The Impact of DHA on Children’s Brain and Eyes

26 November 2019

Did you know that there is incredible research to show that low levels of omega-3 fatty acids can lead to a deficit in brain and eye development? There is one omega-3 fatty acid that is especially significant called docosahexaenoic acid (DHA). It is an essential nutrient which means that the body cannot make it – it must come from food or supplement. And it has been found to make up 90% of the omega-3 fatty acids found in the brain [1]. Wow!

The Impact of DHA Intake on Brain and Eye Development

The significance of DHA in the diet starts from the moment of conception. Daily intake of foods and/or supplements that contain DHA by a woman during pregnancy help to form the brain and retina of a developing baby [1,2,3,4]. The amount a mom eats directly affects the amount her baby has access to (5). For moms that breastfeed, this transfer continues through breastmilk [1,2,3].

The benefit of DHA continues beyond the first few years of life. Demmelmair H., Oyen J., Pickert T., et al found that preschoolers showed improved cognitive skills when they consumed salmon (a rich source of DHA). We also know that once the foundation has been laid in the early years, continued intake of DHA helps to support cognitive function into grade-school years and beyond [1,5].

How Much DHA Do Children Need?

This is actually a more complicated question than it appears, and we do not have exact answers, so research continues [1,2,7]. That is the beautiful thing about the science of nutrition…it is on-going. But we do have the best estimates as part of the research that has been done with a goal range of 250-500 mg per day of combined DHA and EPA [1]. The Dietary Reference Intakes also have guidelines for the total amount of omega-3 fatty acids per day which can be found here. We also know that animal-based sources of omega-3 offer a more efficient access to DHA than plant-based ones. And we know that most people in North America are falling short of adequate intake of DHA [1].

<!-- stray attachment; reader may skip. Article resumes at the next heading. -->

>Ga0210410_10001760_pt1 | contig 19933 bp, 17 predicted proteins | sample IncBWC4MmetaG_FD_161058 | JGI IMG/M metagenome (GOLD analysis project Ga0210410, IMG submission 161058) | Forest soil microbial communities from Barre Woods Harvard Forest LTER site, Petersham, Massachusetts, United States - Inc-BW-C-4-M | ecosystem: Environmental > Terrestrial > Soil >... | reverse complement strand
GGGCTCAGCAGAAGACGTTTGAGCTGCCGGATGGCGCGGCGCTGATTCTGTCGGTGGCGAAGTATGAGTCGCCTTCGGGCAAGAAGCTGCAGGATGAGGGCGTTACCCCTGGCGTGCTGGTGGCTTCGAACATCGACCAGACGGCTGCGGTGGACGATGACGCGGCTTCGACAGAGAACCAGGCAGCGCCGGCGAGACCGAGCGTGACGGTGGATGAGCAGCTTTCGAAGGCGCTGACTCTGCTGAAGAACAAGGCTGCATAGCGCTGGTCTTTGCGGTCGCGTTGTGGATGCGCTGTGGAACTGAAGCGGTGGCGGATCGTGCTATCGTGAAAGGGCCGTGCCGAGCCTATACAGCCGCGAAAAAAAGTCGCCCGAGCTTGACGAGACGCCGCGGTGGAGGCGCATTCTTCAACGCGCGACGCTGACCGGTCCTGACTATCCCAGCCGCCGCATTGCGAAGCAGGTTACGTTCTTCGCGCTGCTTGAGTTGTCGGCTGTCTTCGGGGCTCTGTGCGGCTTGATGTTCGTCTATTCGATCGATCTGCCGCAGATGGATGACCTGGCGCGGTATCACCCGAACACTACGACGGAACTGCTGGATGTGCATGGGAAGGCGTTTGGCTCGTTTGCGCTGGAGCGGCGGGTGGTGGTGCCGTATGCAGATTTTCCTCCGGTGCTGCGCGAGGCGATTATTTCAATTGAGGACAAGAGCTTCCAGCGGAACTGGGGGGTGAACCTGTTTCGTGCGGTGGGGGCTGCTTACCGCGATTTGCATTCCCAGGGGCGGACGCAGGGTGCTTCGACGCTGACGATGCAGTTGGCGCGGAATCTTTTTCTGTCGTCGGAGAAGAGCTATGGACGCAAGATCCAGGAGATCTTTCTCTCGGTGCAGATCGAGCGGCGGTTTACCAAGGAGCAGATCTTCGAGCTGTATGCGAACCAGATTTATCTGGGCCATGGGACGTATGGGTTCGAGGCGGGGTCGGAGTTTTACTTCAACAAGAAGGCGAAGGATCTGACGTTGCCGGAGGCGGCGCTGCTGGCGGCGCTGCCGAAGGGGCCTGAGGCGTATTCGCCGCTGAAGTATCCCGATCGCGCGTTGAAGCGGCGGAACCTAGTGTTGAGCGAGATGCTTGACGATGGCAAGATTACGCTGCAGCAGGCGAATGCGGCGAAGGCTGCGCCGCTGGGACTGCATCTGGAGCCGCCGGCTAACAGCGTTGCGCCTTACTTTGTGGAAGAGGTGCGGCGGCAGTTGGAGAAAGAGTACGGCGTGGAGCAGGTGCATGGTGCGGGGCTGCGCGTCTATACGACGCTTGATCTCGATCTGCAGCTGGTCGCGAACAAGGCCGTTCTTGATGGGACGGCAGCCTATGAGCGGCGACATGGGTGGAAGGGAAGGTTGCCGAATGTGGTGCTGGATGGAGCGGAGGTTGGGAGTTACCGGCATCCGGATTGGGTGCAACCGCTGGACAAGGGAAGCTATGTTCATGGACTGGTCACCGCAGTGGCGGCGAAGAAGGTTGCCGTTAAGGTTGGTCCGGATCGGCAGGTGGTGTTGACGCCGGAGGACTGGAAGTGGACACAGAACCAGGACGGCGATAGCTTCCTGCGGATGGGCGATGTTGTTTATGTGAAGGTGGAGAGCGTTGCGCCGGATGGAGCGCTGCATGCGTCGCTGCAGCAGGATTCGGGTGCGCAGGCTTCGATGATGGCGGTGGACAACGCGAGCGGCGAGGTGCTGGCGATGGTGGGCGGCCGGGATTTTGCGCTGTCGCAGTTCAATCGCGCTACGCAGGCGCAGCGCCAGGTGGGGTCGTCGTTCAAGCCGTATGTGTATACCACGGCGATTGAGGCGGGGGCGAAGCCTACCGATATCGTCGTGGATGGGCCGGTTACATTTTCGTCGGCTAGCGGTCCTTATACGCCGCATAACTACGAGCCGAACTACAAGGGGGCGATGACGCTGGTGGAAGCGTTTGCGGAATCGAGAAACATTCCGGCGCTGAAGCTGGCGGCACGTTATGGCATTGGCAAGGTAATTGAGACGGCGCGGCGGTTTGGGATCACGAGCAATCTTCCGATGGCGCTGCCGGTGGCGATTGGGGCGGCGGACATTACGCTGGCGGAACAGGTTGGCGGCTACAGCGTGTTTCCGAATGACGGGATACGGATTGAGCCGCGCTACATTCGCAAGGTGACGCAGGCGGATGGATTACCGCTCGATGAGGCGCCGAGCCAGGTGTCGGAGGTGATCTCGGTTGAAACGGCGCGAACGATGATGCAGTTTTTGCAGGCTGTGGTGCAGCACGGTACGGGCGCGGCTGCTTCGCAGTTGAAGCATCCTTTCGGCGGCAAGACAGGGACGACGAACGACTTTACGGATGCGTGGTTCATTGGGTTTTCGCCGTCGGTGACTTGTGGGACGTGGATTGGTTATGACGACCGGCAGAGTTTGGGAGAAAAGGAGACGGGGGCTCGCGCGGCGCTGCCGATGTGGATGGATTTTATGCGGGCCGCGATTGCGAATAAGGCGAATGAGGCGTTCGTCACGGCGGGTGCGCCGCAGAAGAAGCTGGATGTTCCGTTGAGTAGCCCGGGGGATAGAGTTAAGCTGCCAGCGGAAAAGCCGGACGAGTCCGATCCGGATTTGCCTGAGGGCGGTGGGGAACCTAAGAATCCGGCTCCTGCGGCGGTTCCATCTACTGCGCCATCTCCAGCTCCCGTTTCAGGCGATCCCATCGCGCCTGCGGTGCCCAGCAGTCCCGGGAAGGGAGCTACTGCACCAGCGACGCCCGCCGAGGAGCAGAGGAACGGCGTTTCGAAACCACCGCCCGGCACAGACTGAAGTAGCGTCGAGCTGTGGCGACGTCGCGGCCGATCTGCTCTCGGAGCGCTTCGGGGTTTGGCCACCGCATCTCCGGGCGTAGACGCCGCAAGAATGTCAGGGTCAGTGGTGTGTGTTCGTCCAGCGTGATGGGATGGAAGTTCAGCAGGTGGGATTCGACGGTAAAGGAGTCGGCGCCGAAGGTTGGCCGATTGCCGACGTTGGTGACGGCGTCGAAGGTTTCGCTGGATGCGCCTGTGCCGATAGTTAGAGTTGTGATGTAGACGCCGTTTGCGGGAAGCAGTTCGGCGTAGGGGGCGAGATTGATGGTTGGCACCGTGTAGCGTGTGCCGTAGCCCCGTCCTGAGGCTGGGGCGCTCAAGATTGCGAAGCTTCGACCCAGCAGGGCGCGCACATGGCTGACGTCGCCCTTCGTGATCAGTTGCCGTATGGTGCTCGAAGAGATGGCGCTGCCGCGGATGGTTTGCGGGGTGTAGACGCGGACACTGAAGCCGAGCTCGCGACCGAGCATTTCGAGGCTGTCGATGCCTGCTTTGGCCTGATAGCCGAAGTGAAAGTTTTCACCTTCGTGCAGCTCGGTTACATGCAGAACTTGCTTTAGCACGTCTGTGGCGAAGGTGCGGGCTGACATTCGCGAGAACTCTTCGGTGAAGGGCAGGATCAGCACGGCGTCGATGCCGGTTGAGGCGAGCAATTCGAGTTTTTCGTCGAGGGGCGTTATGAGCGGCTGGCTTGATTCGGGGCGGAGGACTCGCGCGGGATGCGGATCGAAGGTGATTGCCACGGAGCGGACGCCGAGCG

1. [1] Michael J. Weiser Christopher M. Butt 1 and M. Hasan Mohajeri. Review: Docosahexaenoic Acid and Cognition throughout the Lifespan. Nutrients. 2016 Feb 17;8(2):99. Retrieved August 12, 2019.
  2. [2] Innis SM. Omega-3 Fatty Acids and Neural Development to 2 Years of Age: Do We Know Enough for Dietary Recommendations? Journal of Pediatric Gastroenterology and Nutrition: 2009. 48 (S16-S24). Retrieved August 8, 2019.
  3. [3] Innis, SM. Dietary omega 3 fatty acids and the developing brain. Brain Research. 2008 1237 (35-43). Retrieved August 8, 2019
  4. [4] Koletzki B, Lien E, Agostini C, et al. The roles of long-chain polyunsaturated fatty acids in pregnancy, lactation and infancy: review of current knowledge and consensus recommendations. J Perinat Med. 2008 36(1):5-14. Retrieved August 12, 2019.
  5. [5] Gil-Sanchez A., Larque E., Demmelmair H., et al. Maternal-fetal in vivo transfer of [13C] docosahexaenoic and other fatty acids across the human placenta 12 h after maternal oral intake. Am J Clin Nutr. 2010 Jul;92(1):115-22. Retrieved August 8, 2019.
  6. [6] Demmelmair H., Oyen J., Pickert T., et al. The effect of Atlantic salmon consumption on the cognitive performance of preschool children – A randomized controlled trial. Clinical Nutrition. 2018. Retrieved August 8, 2019.
  7. [7] Eilander A., Hundscheid DC., Osendarp SJ., et al. Effects of n-3 long chain polyunsaturated fatty acid supplementation on visual and cognitive development throughout childhood: a review of human studies. Prost Leukot Essent Fatty Acids. 2007 Apr;76(4):189-203.
Tags: brain, breastfeeding, breastmilk, DHA, eye, kid, omega-3, omega-3 fatty acids, pregnancy, pregnant, recommendations, toddler


Noelle Martin

Noelle Martin is a Registered Dietitian with a Master of Science in Foods and Nutrition. She has a passion for educating and inspiring others in areas related to nutrition and overall health. Noelle is specialized in areas of maternal and pediatric nutrition, sports nutrition, and food allergies.

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